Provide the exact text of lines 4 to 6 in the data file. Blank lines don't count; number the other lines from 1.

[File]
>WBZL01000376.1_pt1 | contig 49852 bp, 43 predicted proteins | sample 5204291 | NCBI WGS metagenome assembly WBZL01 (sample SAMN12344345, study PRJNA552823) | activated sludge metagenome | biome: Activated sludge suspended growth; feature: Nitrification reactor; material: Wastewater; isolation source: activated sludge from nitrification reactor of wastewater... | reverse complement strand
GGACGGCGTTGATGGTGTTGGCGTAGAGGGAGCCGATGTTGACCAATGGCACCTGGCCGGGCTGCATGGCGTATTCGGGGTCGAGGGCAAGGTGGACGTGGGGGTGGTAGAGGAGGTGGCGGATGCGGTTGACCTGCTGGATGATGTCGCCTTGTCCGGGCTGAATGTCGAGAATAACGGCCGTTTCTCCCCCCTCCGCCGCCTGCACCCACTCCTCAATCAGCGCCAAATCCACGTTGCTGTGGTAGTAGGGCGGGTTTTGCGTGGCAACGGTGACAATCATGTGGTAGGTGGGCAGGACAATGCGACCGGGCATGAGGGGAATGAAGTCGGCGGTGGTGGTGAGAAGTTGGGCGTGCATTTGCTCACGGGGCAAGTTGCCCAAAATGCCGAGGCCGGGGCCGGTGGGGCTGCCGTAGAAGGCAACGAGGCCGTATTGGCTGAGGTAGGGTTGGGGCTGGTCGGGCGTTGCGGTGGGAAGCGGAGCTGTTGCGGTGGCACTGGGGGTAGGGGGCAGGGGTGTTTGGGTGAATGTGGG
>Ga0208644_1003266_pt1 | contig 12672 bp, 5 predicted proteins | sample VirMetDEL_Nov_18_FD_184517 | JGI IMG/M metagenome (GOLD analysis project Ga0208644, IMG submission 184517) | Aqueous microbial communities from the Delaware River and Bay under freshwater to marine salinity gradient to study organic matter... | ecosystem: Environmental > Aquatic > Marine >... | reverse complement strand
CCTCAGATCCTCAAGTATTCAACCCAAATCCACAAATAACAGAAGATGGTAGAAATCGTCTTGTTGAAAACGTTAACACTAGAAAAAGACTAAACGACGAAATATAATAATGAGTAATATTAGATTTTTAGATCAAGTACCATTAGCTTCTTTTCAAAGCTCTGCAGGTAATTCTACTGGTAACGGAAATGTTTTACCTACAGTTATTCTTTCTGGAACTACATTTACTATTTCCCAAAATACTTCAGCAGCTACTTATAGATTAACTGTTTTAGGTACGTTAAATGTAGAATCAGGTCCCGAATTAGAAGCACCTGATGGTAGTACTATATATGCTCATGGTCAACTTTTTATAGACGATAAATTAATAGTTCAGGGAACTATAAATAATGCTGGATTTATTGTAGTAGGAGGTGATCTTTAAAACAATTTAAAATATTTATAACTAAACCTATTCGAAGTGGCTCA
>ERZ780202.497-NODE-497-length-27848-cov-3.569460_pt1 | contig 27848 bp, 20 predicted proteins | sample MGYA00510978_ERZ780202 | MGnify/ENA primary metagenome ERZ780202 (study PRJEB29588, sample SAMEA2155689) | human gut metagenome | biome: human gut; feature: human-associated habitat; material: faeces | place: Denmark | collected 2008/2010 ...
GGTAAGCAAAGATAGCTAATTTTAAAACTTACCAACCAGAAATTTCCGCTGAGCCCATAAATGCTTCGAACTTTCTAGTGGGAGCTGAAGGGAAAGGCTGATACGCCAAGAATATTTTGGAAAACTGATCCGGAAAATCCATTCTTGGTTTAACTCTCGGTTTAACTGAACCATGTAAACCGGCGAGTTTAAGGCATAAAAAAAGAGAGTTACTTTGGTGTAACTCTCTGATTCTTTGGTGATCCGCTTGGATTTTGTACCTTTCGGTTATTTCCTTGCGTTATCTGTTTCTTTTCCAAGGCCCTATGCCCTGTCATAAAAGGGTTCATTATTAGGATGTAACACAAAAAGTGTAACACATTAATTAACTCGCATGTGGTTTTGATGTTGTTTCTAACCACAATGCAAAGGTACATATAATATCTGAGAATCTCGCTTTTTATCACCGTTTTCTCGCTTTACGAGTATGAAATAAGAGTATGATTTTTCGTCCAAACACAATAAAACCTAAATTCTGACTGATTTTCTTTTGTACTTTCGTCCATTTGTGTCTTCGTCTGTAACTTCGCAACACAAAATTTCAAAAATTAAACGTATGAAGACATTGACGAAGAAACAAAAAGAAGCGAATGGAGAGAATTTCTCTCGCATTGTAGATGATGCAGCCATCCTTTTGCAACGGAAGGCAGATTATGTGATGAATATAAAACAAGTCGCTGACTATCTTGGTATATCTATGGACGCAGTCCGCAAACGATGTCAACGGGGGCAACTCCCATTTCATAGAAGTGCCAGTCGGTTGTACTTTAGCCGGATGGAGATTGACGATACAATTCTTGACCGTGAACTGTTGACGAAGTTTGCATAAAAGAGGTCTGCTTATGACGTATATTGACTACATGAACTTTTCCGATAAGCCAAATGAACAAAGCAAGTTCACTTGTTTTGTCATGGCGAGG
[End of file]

CCTCAGATCCTCAAGTATTCAACCCAAATCCACAAATAACAGAAGATGGTAGAAATCGTCTTGTTGAAAACGTTAACACTAGAAAAAGACTAAACGACGAAATATAATAATGAGTAATATTAGATTTTTAGATCAAGTACCATTAGCTTCTTTTCAAAGCTCTGCAGGTAATTCTACTGGTAACGGAAATGTTTTACCTACAGTTATTCTTTCTGGAACTACATTTACTATTTCCCAAAATACTTCAGCAGCTACTTATAGATTAACTGTTTTAGGTACGTTAAATGTAGAATCAGGTCCCGAATTAGAAGCACCTGATGGTAGTACTATATATGCTCATGGTCAACTTTTTATAGACGATAAATTAATAGTTCAGGGAACTATAAATAATGCTGGATTTATTGTAGTAGGAGGTGATCTTTAAAACAATTTAAAATATTTATAACTAAACCTATTCGAAGTGGCTCA
>ERZ780202.497-NODE-497-length-27848-cov-3.569460_pt1 | contig 27848 bp, 20 predicted proteins | sample MGYA00510978_ERZ780202 | MGnify/ENA primary metagenome ERZ780202 (study PRJEB29588, sample SAMEA2155689) | human gut metagenome | biome: human gut; feature: human-associated habitat; material: faeces | place: Denmark | collected 2008/2010 ...
GGTAAGCAAAGATAGCTAATTTTAAAACTTACCAACCAGAAATTTCCGCTGAGCCCATAAATGCTTCGAACTTTCTAGTGGGAGCTGAAGGGAAAGGCTGATACGCCAAGAATATTTTGGAAAACTGATCCGGAAAATCCATTCTTGGTTTAACTCTCGGTTTAACTGAACCATGTAAACCGGCGAGTTTAAGGCATAAAAAAAGAGAGTTACTTTGGTGTAACTCTCTGATTCTTTGGTGATCCGCTTGGATTTTGTACCTTTCGGTTATTTCCTTGCGTTATCTGTTTCTTTTCCAAGGCCCTATGCCCTGTCATAAAAGGGTTCATTATTAGGATGTAACACAAAAAGTGTAACACATTAATTAACTCGCATGTGGTTTTGATGTTGTTTCTAACCACAATGCAAAGGTACATATAATATCTGAGAATCTCGCTTTTTATCACCGTTTTCTCGCTTTACGAGTATGAAATAAGAGTATGATTTTTCGTCCAAACACAATAAAACCTAAATTCTGACTGATTTTCTTTTGTACTTTCGTCCATTTGTGTCTTCGTCTGTAACTTCGCAACACAAAATTTCAAAAATTAAACGTATGAAGACATTGACGAAGAAACAAAAAGAAGCGAATGGAGAGAATTTCTCTCGCATTGTAGATGATGCAGCCATCCTTTTGCAACGGAAGGCAGATTATGTGATGAATATAAAACAAGTCGCTGACTATCTTGGTATATCTATGGACGCAGTCCGCAAACGATGTCAACGGGGGCAACTCCCATTTCATAGAAGTGCCAGTCGGTTGTACTTTAGCCGGATGGAGATTGACGATACAATTCTTGACCGTGAACTGTTGACGAAGTTTGCATAAAAGAGGTCTGCTTATGACGTATATTGACTACATGAACTTTTCCGATAAGCCAAATGAACAAAGCAAGTTCACTTGTTTTGTCATGGCGAGG